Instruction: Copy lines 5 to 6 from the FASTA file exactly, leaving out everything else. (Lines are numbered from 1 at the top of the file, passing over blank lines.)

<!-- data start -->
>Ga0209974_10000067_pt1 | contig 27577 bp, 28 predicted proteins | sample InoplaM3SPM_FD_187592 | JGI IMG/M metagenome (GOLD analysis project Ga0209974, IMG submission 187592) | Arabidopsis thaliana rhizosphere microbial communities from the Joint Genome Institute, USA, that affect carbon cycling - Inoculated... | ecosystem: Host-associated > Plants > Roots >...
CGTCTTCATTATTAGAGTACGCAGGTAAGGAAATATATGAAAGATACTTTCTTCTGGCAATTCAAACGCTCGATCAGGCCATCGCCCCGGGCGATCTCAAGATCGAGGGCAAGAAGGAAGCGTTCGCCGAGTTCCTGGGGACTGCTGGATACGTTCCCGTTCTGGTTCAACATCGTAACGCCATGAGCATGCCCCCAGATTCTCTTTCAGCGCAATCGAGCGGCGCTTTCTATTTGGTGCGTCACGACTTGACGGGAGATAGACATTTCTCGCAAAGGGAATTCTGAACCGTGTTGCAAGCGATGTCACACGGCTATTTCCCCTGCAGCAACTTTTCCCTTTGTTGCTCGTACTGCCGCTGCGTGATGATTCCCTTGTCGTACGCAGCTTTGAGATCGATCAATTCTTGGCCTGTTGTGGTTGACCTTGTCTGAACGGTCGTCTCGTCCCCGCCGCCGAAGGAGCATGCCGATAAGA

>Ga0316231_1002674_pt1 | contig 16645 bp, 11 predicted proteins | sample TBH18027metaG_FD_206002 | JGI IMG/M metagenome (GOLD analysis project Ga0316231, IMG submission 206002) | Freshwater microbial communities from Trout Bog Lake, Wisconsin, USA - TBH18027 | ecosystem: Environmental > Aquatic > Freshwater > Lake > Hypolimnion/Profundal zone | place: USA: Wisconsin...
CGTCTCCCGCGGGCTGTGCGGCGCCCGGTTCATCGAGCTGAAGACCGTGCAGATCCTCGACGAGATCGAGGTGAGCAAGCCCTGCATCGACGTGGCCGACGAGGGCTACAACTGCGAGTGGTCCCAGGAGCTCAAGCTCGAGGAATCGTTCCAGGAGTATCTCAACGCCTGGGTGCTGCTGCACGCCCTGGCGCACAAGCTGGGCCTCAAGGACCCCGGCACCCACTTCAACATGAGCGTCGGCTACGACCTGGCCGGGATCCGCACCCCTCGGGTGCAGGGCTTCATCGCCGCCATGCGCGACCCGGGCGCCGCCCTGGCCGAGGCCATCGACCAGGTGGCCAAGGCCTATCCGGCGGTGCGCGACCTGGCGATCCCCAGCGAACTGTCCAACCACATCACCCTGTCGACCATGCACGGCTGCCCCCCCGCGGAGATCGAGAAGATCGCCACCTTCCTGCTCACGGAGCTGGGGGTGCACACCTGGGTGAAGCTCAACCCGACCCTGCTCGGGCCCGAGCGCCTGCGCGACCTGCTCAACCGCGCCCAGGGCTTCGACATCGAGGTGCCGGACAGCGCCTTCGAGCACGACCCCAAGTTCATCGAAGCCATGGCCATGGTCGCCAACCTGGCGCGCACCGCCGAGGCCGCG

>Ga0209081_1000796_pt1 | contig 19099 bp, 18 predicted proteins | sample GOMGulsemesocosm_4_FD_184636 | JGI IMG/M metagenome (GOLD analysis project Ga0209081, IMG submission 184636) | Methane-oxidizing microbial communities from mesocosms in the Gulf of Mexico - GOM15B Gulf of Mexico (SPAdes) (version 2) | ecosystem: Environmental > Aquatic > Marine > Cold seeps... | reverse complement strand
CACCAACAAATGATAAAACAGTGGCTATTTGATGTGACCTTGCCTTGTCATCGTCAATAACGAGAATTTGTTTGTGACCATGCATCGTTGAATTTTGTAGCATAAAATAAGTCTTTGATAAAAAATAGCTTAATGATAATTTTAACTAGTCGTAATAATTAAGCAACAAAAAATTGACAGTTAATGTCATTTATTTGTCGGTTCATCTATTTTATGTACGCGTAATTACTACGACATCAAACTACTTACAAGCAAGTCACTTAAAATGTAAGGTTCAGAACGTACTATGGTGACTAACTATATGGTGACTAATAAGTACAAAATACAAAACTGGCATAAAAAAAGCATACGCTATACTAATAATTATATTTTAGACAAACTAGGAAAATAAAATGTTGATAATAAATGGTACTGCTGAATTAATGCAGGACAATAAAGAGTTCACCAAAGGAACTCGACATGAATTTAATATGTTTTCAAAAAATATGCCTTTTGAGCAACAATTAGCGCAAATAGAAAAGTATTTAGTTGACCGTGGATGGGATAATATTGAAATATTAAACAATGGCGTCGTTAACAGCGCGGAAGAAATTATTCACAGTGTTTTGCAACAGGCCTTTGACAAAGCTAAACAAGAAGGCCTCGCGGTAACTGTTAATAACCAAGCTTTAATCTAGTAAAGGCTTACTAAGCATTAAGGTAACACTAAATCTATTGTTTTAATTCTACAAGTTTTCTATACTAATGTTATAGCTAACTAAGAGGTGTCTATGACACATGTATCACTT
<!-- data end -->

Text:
>Ga0209081_1000796_pt1 | contig 19099 bp, 18 predicted proteins | sample GOMGulsemesocosm_4_FD_184636 | JGI IMG/M metagenome (GOLD analysis project Ga0209081, IMG submission 184636) | Methane-oxidizing microbial communities from mesocosms in the Gulf of Mexico - GOM15B Gulf of Mexico (SPAdes) (version 2) | ecosystem: Environmental > Aquatic > Marine > Cold seeps... | reverse complement strand
CACCAACAAATGATAAAACAGTGGCTATTTGATGTGACCTTGCCTTGTCATCGTCAATAACGAGAATTTGTTTGTGACCATGCATCGTTGAATTTTGTAGCATAAAATAAGTCTTTGATAAAAAATAGCTTAATGATAATTTTAACTAGTCGTAATAATTAAGCAACAAAAAATTGACAGTTAATGTCATTTATTTGTCGGTTCATCTATTTTATGTACGCGTAATTACTACGACATCAAACTACTTACAAGCAAGTCACTTAAAATGTAAGGTTCAGAACGTACTATGGTGACTAACTATATGGTGACTAATAAGTACAAAATACAAAACTGGCATAAAAAAAGCATACGCTATACTAATAATTATATTTTAGACAAACTAGGAAAATAAAATGTTGATAATAAATGGTACTGCTGAATTAATGCAGGACAATAAAGAGTTCACCAAAGGAACTCGACATGAATTTAATATGTTTTCAAAAAATATGCCTTTTGAGCAACAATTAGCGCAAATAGAAAAGTATTTAGTTGACCGTGGATGGGATAATATTGAAATATTAAACAATGGCGTCGTTAACAGCGCGGAAGAAATTATTCACAGTGTTTTGCAACAGGCCTTTGACAAAGCTAAACAAGAAGGCCTCGCGGTAACTGTTAATAACCAAGCTTTAATCTAGTAAAGGCTTACTAAGCATTAAGGTAACACTAAATCTATTGTTTTAATTCTACAAGTTTTCTATACTAATGTTATAGCTAACTAAGAGGTGTCTATGACACATGTATCACTT